The methodology was previously described in detail.18 A clinically uninvolved investigator blinded to outcome and BMI group assignment analyzed each intrauterine pressure recording. The following raw parameters for each contraction were calculated: integral (area under the curve displaced from baseline tone and expressed as mm Hg/s), maximum amplitude (in mm Hg), tone (minimum amplitude in mm Hg), and the duration of each analyzed period (in seconds), which included either the contraction or the periods in which the Valsalva maneuver was superimposed over the contraction. Uterine activity (in Montevideo units) was calculated as the product of amplitude (maximum − minimum) multiplied by the number of contractions per 10-minute epoch. The raw parameters were averaged for at least 3–4 events (spontaneous or enhanced contractions). Finally, the integral (area under the intrauterine pressure curve) was used to assess uterine contractility because it includes both the amplitude and duration of uterine contractions in contrast to the Montevideo calculation.
Based on our previous investigation,17 we calculated the number of patients needed to detect a significant difference in expulsive effort of 900 mm Hg/s (for intrauterine pressure integral) with a standard deviation of about 30–40% of the mean. Such values were previously observed, clinically relevant maneuvers, such as McRoberts with Valsalva during the second stage. Twelve women provided sufficient power to detect differences of 360 mm Hg/s among the study groups with a power of 0.8 and an alpha of 0.05.
All data sets were subjected to normality testing by using the Kolmogorov-Smirnov method. The data are reported as mean ± standard error of the mean (for normally distributed data) with 95% confidence intervals (CI) or as median and range (for skewed data). Statistical comparisons between groups were performed by using the one-way or two-way repeated analysis of variance (ANOVA) followed by Tukey's test, post hoc Student-Newman-Keuls tests, or Student t tests as appropriate. Proportions were compared with χ2 or Fisher exact tests. Data without a normal distribution were compared with Mann-Whitney rank sum test. A P < .05 was considered a statistically significant difference among groups. Uni- and multivariate analysis with linear regression modeling was applied to identify significant associations between maternal, fetal, or labor characteristics as independent variables and obesity as the dependent variable. A Pearson product moment correlation was used to measure colinearity between the selected independent variables as well as other relevant correlations between dependent and independent variables. The impact of labor duration was assessed by using a survival analysis model (GraphPad Prism 3.02 for Windows, GraphPad Software, San Diego, CA) with censoring of patients delivered operatively.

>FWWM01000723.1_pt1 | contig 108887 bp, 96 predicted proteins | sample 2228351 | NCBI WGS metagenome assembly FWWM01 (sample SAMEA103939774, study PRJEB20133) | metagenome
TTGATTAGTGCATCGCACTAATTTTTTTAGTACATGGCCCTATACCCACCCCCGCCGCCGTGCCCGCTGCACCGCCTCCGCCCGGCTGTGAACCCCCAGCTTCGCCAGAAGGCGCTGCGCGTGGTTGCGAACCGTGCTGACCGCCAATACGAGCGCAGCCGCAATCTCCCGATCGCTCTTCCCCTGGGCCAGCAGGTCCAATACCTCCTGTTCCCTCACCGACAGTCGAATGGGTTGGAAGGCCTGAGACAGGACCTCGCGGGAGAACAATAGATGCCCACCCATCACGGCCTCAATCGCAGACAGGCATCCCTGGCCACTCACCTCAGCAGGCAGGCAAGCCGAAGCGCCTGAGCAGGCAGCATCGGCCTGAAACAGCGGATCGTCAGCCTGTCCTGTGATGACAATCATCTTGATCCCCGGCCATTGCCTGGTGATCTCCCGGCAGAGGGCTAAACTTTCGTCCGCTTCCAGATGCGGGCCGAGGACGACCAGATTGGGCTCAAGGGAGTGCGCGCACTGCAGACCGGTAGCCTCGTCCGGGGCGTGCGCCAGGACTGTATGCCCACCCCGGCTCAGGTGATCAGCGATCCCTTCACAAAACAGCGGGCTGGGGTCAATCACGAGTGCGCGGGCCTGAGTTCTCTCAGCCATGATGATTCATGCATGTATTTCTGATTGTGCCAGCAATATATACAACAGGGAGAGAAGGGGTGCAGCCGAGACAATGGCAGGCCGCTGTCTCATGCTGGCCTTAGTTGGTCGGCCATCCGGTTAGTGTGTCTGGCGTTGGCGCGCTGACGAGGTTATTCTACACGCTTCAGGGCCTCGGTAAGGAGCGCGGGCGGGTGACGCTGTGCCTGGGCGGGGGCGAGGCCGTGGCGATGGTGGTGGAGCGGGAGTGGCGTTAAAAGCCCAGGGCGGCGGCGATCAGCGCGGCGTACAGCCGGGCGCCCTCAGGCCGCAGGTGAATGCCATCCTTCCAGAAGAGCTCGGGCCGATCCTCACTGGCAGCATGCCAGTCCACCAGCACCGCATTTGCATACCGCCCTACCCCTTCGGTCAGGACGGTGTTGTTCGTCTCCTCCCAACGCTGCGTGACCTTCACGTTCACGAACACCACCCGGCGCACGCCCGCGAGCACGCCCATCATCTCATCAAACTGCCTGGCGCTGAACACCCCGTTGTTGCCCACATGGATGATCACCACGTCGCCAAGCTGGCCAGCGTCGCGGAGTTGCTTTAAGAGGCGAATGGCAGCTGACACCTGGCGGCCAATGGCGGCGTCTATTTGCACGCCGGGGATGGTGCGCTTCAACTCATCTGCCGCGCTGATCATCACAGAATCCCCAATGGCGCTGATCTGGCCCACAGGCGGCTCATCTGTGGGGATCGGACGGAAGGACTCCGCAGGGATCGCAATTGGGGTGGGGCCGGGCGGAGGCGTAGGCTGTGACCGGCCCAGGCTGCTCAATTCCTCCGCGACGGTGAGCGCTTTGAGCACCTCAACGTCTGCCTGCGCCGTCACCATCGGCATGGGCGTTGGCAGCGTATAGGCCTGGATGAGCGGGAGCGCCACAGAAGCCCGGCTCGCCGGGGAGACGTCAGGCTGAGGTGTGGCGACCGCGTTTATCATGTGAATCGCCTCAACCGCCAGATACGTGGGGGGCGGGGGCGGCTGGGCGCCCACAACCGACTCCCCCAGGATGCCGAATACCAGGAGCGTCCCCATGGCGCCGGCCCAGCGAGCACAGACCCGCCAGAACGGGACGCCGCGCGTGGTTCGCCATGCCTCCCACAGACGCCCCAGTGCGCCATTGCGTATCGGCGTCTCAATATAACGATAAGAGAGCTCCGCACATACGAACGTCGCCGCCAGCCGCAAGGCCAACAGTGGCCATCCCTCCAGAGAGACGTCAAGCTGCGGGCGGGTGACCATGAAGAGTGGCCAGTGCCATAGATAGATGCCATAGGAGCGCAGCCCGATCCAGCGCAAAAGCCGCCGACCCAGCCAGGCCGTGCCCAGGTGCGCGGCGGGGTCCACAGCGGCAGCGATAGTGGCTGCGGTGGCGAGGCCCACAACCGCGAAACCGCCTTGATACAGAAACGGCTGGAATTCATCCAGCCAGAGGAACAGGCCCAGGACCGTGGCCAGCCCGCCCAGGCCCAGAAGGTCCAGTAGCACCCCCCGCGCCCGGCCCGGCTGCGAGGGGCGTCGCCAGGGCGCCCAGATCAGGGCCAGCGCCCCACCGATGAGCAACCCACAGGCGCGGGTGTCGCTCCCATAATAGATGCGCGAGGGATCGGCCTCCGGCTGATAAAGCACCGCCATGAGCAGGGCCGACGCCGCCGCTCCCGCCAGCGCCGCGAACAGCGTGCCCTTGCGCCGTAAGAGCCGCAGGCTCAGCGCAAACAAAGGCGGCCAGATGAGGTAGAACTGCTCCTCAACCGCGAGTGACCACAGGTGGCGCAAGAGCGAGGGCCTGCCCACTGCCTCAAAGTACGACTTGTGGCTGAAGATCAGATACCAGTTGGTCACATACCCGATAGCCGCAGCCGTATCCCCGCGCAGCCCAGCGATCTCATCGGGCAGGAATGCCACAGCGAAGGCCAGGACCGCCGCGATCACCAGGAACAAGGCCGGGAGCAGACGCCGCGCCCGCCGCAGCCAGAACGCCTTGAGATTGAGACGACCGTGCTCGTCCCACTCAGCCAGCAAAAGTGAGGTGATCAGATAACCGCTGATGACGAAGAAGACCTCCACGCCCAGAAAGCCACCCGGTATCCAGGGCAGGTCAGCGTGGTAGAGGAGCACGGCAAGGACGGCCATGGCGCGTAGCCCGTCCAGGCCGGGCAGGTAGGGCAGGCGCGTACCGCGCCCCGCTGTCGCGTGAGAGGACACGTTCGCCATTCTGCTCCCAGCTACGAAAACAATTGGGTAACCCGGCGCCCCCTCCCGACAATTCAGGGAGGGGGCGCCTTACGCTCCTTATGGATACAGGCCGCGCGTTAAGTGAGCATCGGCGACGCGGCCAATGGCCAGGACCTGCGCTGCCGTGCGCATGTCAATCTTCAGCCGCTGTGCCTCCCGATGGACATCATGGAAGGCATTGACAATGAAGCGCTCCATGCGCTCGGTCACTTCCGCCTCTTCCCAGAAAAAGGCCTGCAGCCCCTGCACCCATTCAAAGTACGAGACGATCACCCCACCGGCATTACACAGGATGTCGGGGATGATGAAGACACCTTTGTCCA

Maternal age, parity, and gestational age did not differ among groups (Table 1). All women delivered vaginally. Obese women delivered heavier babies than either the normal or overweight women (mean ± standard error of the mean 3,444 ± 105 g versus 3,145 ± 66 g versus 3,204 ± 97 g, P = .04, one-way ANOVA). Oxytocin augmentation was more common in women with a BMI greater than 25 (P = .04, Fisher exact test). The proportion of normal ponderal nulliparous women versus nulliparous women with a BMI more than 25 requiring oxytocin augmentation to achieve adequate contractility and cervical dilatation in the active phase was similar (55.5% versus 75%, Fisher exact test, P = .442).
There were no significant differences in baseline intrauterine pressure among obese, overweight, and normal women before (spontaneous: obese 1,787 mm Hg/s; 95% CI 1,164, 2,742 versus normal 1,569 mm Hg/s; 95% CI 718, 2,371 versus overweight 1770 mm Hg/s; 95% CI 1,305, 2,835; one-way ANOVA, P = .223) or during the Valsalva maneuver (enhanced: obese 2,831 mm Hg/s; 95% CI 1,771, 4,599 versus normal 2,637 mm Hg/s; 95% CI 1,240, 4,390 versus overweight 2,813 mm Hg/s; 95% CI 1,209, 4,982; one-way ANOVA, P = .742) (Table 2). There was no significant difference in baseline intrauterine pressure among obese, overweight, and normal women, either before (one-way ANOVA, P = .074) or during the Valsalva maneuver (one-way ANOVA, P = .121), with or without inclusion of patients requiring operative vaginal delivery. There was no significant difference in intrauterine pressure among the 3 groups after stratifying them by BMI (two-way repeated measures ANOVA, F = 0.666, P = .517). Within each group, there was a significant difference between basal intrauterine pressure and the intrauterine pressure accomplished during “pushing” (two-way repeated measures ANOVA, F = 112.25, P < .001). There was no significant interaction between BMI and state of pushing (two-way repeated measures ANOVA, F = 0.017, P = .982). Figure 1A displays the maximal expulsive force (enhanced) as a function of BMI in univariate model (univariate r = 0.162, P = .197). To account for a possible influence of parity on a patient's pushing ability, we performed a multivariate analysis with linear regression modeling that showed that neither BMI nor parity was a significant determinant of the patient's ability to elevate their intrauterine pressure while “pushing” (BMI: P = .495, parity: P = .770).
There was a significant relationship between labor duration and BMI (univariate r = 0.299, P = .018), confirmed by a survival analysis of labor duration censoring women who delivered operatively (log rank test, P = .048; Figure 1B). Obese women had longer labors secondary to a longer active phase (one-way ANOVA, F = 3.942, P = .025) but not second stage (one-way ANOVA, F = 0.188, P = .829), even after excluding women who delivered operatively (one-way ANOVA, F = 0.474, P = .757). Neither overweight nor obese women in this cohort had an increased rate of operative delivery (relative risk obese versus nonobese 0.212; 95% CI 0.04, 1.05). Operative deliveries consisted of vacuum extractions or forceps applications due to severe variable decelerations of the fetal heart rate or maternal exhaustion. Obese women did not suffer a higher frequency of perineal laceration.